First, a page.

“We were already a growing brand, opening new bakeries, scaling our e-commerce business, and expanding into grocery retailers,” said Andy Taylor, chief executive officer of Levain. “The challenge was creating a packaging solution that not only ensured our customers would receive our product in pristine condition, but also improved our efficiency to better meet demand. When COVID-19 caused New York—and the rest of the world —to shut down, we saw online orders multiply and we needed a supplier that had the flexibility to meet accelerating demand on a greater scale.”
R.R. Donnelley, a global provider of marketing and business communications, helped Levain Bakery meet a 200% increase in e-commerce demand during the pandemic. The 26-year-old bakery, which started on Manhattan’s Upper West Side, has transformed from a New York City institution popular among locals and tourists, to a national brand – while improving efficiencies and exceeding consumer expectations with the help of RRD’s packaging and warehousing solutions.
Pam Weekes and Connie McDonald created Levain Bakery in 1995, out of their passions for food, friendship, and hard work. Competitive swimmers and triathletes, the founders passed their workouts by engaging in passionate conversations about baking, which inspired them to open a small bread shop in 1995, which they named Levain Bakery. Levain Bakery now has nine locations with more to come, e-commerce gift boxes, and most recently made its debut in grocery stores with the launch of Levain Bakery frozen cookies.
Available in packages of 4, 8, or 12, Levain’s cookies were already packaged in simple, shippable, self-erecting corrugated boxes filled with packing material. Not only were the boxes in need of a redesign to better reflect the brand inside and out, Levain strived to improve product protection and operational efficiency of the packaging.
“COVID-19 accelerated the urgency for Levain to address its evolving package design and warehousing needs,” said Lisa Pruett, president, RRD Packaging Solutions, Forms and Labels. “What differentiates RRD is our range of capabilities and expertise. From package design and engineering, to printing, supply chain, and marketing, we can serve as that single-source solutions provider for companies in growth mode.”
Collaborating closely with Levain’s marketing team and designers at The Creative Pack, RRD worked across multiple plants to deliver a vibrant e-commerce box that represents a combination of flexo and litho-lamination techniques. To address product protection, RRD designed a lightweight paperboard insert to accommodate all three pack sizes. The universal insert and redesigned package ultimately cut an 8-step process down to 4 steps.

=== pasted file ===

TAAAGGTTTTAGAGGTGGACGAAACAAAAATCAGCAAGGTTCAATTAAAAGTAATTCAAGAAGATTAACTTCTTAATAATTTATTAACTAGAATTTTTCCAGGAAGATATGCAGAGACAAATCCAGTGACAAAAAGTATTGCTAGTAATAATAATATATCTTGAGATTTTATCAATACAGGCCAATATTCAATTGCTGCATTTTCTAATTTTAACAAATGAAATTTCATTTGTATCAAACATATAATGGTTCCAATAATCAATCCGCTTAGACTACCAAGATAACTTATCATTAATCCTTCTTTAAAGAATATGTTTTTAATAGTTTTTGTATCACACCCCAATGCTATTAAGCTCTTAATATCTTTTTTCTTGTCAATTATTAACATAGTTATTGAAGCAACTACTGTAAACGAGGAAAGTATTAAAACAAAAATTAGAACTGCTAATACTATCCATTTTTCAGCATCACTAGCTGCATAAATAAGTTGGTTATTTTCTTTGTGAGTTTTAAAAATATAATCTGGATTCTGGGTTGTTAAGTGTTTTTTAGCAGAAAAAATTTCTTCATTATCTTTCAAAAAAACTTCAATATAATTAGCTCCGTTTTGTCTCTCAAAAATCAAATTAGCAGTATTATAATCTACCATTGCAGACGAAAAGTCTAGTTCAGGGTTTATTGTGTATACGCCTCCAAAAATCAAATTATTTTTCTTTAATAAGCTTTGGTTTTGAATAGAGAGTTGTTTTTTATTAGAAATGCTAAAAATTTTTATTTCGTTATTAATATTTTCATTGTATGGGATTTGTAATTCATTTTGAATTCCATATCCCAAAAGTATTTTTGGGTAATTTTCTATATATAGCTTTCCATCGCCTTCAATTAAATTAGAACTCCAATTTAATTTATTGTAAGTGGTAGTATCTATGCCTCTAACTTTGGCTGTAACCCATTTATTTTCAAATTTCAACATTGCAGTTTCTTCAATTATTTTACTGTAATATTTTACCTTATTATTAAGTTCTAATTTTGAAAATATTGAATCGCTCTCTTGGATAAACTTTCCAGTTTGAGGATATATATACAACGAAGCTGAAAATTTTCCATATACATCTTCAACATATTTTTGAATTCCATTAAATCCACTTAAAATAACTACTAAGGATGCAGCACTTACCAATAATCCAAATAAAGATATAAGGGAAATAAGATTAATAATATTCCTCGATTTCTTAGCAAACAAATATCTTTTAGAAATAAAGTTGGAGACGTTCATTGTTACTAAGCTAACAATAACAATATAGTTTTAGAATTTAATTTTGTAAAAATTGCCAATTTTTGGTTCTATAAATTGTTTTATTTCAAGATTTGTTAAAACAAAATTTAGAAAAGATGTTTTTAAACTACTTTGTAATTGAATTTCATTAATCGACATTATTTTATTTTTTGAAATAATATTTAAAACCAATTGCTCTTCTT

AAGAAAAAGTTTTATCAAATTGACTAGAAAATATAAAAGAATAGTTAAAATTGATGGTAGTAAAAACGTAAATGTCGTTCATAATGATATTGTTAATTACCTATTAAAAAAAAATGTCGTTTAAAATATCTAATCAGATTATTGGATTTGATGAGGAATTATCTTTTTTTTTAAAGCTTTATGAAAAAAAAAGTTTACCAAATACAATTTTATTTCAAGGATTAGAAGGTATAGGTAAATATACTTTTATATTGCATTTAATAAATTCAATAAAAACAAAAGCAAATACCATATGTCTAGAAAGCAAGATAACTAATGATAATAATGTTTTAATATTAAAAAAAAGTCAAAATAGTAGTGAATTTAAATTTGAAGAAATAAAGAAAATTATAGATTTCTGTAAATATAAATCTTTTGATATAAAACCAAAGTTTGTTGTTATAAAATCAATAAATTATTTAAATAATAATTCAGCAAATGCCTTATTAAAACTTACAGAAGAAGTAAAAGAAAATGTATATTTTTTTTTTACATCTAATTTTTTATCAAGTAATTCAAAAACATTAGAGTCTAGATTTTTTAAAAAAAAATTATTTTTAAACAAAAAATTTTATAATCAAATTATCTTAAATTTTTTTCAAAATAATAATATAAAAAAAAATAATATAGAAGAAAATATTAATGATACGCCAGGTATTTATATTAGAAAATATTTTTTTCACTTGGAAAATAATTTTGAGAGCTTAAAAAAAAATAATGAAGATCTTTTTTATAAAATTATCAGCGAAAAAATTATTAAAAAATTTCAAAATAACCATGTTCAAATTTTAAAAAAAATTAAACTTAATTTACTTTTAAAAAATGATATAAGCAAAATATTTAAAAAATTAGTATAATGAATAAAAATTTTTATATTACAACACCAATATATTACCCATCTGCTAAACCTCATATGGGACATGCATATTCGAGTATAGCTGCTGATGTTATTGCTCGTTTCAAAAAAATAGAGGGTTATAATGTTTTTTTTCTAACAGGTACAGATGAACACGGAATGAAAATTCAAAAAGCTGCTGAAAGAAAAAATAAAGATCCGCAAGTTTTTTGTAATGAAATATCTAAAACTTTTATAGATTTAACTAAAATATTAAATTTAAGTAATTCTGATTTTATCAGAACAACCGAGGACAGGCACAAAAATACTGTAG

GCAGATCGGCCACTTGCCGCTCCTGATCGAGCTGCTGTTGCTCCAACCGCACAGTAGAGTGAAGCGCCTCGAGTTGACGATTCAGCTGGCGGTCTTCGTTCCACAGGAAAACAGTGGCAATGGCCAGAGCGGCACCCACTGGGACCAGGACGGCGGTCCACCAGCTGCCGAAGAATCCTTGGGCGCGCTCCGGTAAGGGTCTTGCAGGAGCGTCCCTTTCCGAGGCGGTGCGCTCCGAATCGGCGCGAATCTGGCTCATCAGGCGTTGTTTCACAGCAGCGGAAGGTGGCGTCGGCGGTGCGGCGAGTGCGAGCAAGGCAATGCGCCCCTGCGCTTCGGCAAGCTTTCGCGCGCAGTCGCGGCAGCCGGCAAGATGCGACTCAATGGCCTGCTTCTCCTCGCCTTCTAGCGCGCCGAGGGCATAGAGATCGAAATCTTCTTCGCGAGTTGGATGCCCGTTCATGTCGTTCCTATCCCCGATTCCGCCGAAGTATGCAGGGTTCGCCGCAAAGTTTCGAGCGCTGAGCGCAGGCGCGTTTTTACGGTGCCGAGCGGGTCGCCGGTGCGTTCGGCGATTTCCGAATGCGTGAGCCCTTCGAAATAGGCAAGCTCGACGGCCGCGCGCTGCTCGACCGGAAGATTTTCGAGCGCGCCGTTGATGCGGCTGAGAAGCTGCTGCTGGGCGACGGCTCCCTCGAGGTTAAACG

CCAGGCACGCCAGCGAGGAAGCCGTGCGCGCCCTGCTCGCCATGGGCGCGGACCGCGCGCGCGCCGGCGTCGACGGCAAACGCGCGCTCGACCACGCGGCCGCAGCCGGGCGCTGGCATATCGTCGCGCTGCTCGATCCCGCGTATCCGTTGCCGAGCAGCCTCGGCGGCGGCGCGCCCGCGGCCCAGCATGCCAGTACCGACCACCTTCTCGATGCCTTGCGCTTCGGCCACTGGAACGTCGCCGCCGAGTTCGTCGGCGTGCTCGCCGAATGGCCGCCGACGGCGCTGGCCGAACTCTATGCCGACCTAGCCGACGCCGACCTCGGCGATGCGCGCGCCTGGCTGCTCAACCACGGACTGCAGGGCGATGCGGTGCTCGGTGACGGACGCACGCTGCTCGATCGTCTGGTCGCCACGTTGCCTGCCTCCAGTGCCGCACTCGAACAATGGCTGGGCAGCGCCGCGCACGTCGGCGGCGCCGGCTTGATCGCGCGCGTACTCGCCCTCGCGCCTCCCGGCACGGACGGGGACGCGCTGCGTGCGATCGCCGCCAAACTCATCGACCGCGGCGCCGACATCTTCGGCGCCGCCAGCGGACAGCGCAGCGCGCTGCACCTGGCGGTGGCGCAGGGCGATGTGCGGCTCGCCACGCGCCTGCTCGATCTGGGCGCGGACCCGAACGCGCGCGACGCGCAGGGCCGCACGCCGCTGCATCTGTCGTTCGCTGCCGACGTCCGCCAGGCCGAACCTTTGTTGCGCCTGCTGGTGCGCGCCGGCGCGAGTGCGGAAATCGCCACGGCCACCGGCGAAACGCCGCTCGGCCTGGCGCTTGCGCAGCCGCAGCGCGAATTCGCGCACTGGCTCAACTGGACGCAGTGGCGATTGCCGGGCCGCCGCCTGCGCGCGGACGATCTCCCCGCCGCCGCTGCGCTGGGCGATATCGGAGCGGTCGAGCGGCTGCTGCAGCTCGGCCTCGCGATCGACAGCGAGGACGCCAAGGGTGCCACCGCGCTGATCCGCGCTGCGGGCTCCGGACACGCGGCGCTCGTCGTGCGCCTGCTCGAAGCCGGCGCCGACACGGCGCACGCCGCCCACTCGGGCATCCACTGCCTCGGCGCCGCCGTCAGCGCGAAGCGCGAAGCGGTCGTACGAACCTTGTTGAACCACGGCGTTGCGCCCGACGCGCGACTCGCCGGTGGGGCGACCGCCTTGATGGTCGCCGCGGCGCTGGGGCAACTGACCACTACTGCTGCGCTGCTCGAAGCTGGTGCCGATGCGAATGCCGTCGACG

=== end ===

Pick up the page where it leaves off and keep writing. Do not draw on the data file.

“We supplied different iterations of packaging and inserts for the Levain team to evaluate. They then thoroughly transit tested the prototypes to ensure there would be no tearing or crushing of the packaging so customers would receive their cookies perfectly protected for the best possible brand experience,” said Pruett. “Our focus with clients is around sustainability and efficiency. For Levain, we were able to reduce the use of unnecessary materials per order while significantly cutting down the time it takes to package and ship the product, improving efficiency by 50%.”
RRD also helped Levain solve its warehousing challenge using a replenishment model. This enabled Levain to receive partial orders for its rolling shipments of 15-pallets per week at its production facility while the balance remained in close proximity at an RRD warehousing facility in Pennsylvania.
Following the success of the partnership for Levain’s e-commerce initiatives, the companies continue to work together as Levain expands availability of its grocery product: frozen, ready-to-heat cookies available in tuck tab folding cartons at over 1,700 grocery stores across the country. Additionally, RRD printed the promotional mailers for Levain’s new bakery locations in Washington D.C. and Bethesda, Maryland that opened in 2021.
Levain’s redesigned e-commerce package also received a Gold Branding & Consumer Pentaward earlier this year in a highly competitive program that recognizes excellence in design.